“Yes, I think that she was,” she said evenly.

“She did not say anything to you?”

“No, she did not,” Alice said.

Miles nodded slowly. He turned fully to face her, leaning back against the door panels. “Do you think she will speak to Laura tomorrow?”

“I doubt it,” Alice said. “I know that Mrs. Anstruther is her cousin but-” she shrugged helplessly “-her feelings for Tom are too strong to betray him.”

“Why do you think that she trusts him?” Miles asked.

Their eyes met and held. “Because she loves him,” Alice said. She sighed. “For no better reason than that.”

“Do you think her instinct to trust him is correct?” Miles said.

“I doubt it,” Alice said. “Tom is a scoundrel, and love is more likely to distort one’s good sense than to reinforce it.”

Miles smiled slightly. “You sound almost as cynical as me, Miss Lister,” he said. “Lock the door behind me,” he added, checking that there was a key, “and do not open it until your maid knocks in the morning. Ask her to call out to identify herself first. I will be in the room across the landing-should you need me.”

He went out and Alice turned the key in the lock with fingers that shook a little. She got into bed and lay there for a moment before blowing out the candle. Tom Jones would have to wait for another night. She was already quite sufficiently disturbed as it was.

Perhaps it was the relentless ache in her arm, or the fear that someone might indeed attempt to break into her room, or more likely the disquieting thought of Miles Vickery across the corridor, barely feet away from her, but Alice did not sleep well that night. Miles’s face seemed obstinately to appear in her broken dreams. His dark hazel eyes invaded her most private thoughts. Even after he had left her bedchamber his presence seemed to dominate the room, as though she could not escape him. She could hear the echo of his question about Lydia in her dreams and her answer: She trusts him because she loves him…

She woke shivering whilst it was still dark and burrowed under the blankets as much for comfort as warmth. Love made one do such foolish things, such as entrusting oneself to a man who might be a dangerous criminal, or indeed to one who was an accredited rake who could never be faithful or trustworthy or any of the things that a sensible woman would wish for in a husband. She opened her eyes and stared at the shadowy canopy of her bed. She could not be falling in love with Miles Vickery all over again, not when she could see so clearly his faults and imperfections now, not when she was supposed to have learned from her bitter lesson of the previous year. She was far too levelheaded for that, too practical, too wise. She knew that she was suffering from a bad case of thwarted lust-the sort of thing that ladies pretended never to experience, let alone speak about-but that was merely a physical problem. Anything deeper and more profound was out of the question.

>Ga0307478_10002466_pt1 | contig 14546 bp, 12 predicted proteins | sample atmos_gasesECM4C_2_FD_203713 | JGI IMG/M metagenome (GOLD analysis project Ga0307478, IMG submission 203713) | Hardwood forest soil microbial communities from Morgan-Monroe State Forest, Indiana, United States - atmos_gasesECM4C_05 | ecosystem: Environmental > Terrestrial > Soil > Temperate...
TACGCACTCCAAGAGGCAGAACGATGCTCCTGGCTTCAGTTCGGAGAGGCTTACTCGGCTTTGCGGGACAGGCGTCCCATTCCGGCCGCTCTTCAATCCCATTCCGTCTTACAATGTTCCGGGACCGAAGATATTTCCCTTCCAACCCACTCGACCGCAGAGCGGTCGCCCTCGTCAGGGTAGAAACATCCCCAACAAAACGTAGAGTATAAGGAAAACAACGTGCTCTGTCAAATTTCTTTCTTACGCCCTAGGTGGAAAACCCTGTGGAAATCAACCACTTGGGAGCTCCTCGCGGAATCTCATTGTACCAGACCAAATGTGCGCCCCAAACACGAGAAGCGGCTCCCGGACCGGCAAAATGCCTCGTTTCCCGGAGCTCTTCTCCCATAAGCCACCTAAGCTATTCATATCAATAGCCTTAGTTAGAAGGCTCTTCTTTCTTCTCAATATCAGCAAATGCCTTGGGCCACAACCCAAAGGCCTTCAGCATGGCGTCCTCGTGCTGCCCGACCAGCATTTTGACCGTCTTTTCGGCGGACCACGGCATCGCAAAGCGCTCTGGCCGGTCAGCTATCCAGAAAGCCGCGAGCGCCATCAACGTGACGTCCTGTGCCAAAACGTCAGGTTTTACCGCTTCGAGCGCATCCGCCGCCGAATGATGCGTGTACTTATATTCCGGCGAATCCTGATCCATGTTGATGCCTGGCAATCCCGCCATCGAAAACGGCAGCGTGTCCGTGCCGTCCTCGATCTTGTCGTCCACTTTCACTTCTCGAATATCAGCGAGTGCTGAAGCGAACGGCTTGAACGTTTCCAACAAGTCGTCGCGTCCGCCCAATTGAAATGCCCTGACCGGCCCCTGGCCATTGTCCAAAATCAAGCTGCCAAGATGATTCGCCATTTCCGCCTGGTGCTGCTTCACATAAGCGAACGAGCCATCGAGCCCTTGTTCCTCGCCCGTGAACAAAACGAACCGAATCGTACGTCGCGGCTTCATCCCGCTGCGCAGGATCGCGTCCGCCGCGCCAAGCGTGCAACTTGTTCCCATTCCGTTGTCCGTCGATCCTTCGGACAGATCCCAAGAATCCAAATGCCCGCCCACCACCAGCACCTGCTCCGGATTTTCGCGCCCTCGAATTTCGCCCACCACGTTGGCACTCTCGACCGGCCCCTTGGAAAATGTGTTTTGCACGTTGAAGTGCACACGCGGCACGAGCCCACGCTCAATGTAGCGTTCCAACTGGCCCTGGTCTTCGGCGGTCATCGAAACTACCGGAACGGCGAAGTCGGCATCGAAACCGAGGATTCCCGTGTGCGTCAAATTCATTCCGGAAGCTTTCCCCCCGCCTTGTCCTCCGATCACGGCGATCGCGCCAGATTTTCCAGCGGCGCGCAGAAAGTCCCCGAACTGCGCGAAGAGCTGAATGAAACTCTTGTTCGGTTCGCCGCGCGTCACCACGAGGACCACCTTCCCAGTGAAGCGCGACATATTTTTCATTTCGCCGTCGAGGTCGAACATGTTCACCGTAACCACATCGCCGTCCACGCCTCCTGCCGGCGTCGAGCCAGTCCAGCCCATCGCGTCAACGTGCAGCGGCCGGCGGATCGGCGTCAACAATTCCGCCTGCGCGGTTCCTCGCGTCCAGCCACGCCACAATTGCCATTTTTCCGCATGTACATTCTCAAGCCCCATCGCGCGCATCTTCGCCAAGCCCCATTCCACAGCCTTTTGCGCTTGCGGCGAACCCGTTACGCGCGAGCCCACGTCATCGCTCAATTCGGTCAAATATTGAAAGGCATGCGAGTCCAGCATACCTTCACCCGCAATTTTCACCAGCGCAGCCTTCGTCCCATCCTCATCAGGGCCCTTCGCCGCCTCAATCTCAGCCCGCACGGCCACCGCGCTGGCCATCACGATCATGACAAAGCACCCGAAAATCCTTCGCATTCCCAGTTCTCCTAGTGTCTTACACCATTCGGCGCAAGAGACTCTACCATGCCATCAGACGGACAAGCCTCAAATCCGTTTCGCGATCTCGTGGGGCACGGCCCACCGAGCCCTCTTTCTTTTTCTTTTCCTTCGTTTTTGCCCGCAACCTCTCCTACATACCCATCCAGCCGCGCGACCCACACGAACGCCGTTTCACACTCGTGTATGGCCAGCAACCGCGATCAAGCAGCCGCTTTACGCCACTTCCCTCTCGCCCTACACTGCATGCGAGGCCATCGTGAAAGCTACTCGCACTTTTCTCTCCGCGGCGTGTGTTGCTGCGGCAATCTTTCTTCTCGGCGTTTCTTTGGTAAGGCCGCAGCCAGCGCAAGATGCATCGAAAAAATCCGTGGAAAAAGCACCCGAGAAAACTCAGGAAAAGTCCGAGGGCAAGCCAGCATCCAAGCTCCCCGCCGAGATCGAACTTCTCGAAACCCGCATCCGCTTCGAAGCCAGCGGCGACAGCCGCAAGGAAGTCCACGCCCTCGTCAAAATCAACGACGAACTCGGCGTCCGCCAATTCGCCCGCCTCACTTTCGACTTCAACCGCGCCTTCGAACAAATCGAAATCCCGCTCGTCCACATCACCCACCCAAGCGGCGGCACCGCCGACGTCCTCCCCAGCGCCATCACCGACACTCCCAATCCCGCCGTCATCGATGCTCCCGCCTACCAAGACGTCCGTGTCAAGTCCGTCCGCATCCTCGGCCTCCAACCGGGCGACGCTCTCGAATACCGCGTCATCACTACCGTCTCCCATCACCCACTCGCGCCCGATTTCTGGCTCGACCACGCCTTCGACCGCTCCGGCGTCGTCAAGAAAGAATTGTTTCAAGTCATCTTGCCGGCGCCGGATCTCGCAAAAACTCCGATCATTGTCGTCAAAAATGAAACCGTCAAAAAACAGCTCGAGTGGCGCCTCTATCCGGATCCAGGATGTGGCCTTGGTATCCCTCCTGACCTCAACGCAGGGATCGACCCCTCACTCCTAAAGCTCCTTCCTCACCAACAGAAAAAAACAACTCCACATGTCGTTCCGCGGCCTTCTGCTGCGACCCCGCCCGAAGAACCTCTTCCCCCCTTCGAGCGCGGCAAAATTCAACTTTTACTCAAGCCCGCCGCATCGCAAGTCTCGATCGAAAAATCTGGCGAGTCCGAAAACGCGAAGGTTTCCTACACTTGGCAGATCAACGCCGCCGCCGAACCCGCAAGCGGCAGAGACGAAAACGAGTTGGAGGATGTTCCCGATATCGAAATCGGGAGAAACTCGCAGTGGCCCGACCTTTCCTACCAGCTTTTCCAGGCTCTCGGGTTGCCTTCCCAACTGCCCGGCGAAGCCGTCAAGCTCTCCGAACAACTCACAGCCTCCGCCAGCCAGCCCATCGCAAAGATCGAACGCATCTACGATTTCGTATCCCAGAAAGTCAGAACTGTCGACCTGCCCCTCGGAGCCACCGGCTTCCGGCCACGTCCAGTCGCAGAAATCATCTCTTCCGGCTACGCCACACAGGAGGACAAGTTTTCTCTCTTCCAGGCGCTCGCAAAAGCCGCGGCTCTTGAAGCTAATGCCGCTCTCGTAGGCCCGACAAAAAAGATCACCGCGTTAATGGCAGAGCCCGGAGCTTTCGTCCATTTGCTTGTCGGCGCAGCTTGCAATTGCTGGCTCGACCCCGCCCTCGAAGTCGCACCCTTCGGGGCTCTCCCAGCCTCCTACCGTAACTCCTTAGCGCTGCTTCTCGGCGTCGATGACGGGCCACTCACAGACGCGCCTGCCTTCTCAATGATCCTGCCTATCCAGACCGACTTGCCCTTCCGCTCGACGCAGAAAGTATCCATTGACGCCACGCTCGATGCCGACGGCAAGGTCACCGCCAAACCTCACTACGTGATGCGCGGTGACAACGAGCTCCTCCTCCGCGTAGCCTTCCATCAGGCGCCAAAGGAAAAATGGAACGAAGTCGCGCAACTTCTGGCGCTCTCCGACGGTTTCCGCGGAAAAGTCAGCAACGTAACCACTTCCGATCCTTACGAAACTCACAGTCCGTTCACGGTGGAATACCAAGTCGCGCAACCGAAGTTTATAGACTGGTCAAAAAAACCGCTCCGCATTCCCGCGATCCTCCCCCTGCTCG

She rolled over and buried her head under the pillow. She had forced Miles to honesty, and now she knew she was being most dreadfully dishonest herself. She threw the pillow aside and gave a long sigh.

She was starting to love Miles all over again, against her will, perhaps against all sense but with a helpless inevitability that she was not sure she even wanted to fight. The tenderness she had sometimes glimpsed in him and his determination to hold her safe had completely undermined her resistance even though she knew he was acting as much out of self-interest as concern for her. Now, more strongly than ever, she sensed the complex and damaged reality under Miles’s cynical outward shell, and she wanted to reach him. She was a fool. There was no doubt about it. She, who prided herself on her practicality, was behaving like a silly little scatterbrain, just like Lydia. Her mind told her she was making a mistake but her heart was not listening.

A sound out on the landing caught her attention. Thinking of Lydia made her wonder whether her friend could be so imprudent as to creep out before dawn to risk another hour in her lover’s arms. Alice slid softly from the bed and padded over to the door. She remembered Miles’s strictures about not opening it until Marigold called her in the morning, but then she heard another soft sound and she turned the key and opened the door a crack.

There was a single lamp burning down the hall and by its light Alice could see that Miles was sleeping on a pallet outside her door. Her heart gave a huge leap of shock and something else. She stared down at him, absolutely rooted to the spot. In sleep he looked relaxed and the hard lines and planes of his face were softened. His dark eyelashes rested against the curve of his cheek. A day’s stubble already darkened his jaw and Alice suddenly felt a huge, near-ungovernable urge to fall to her knees beside him and run her fingers along his cheek to feel that skin rough beneath her hands.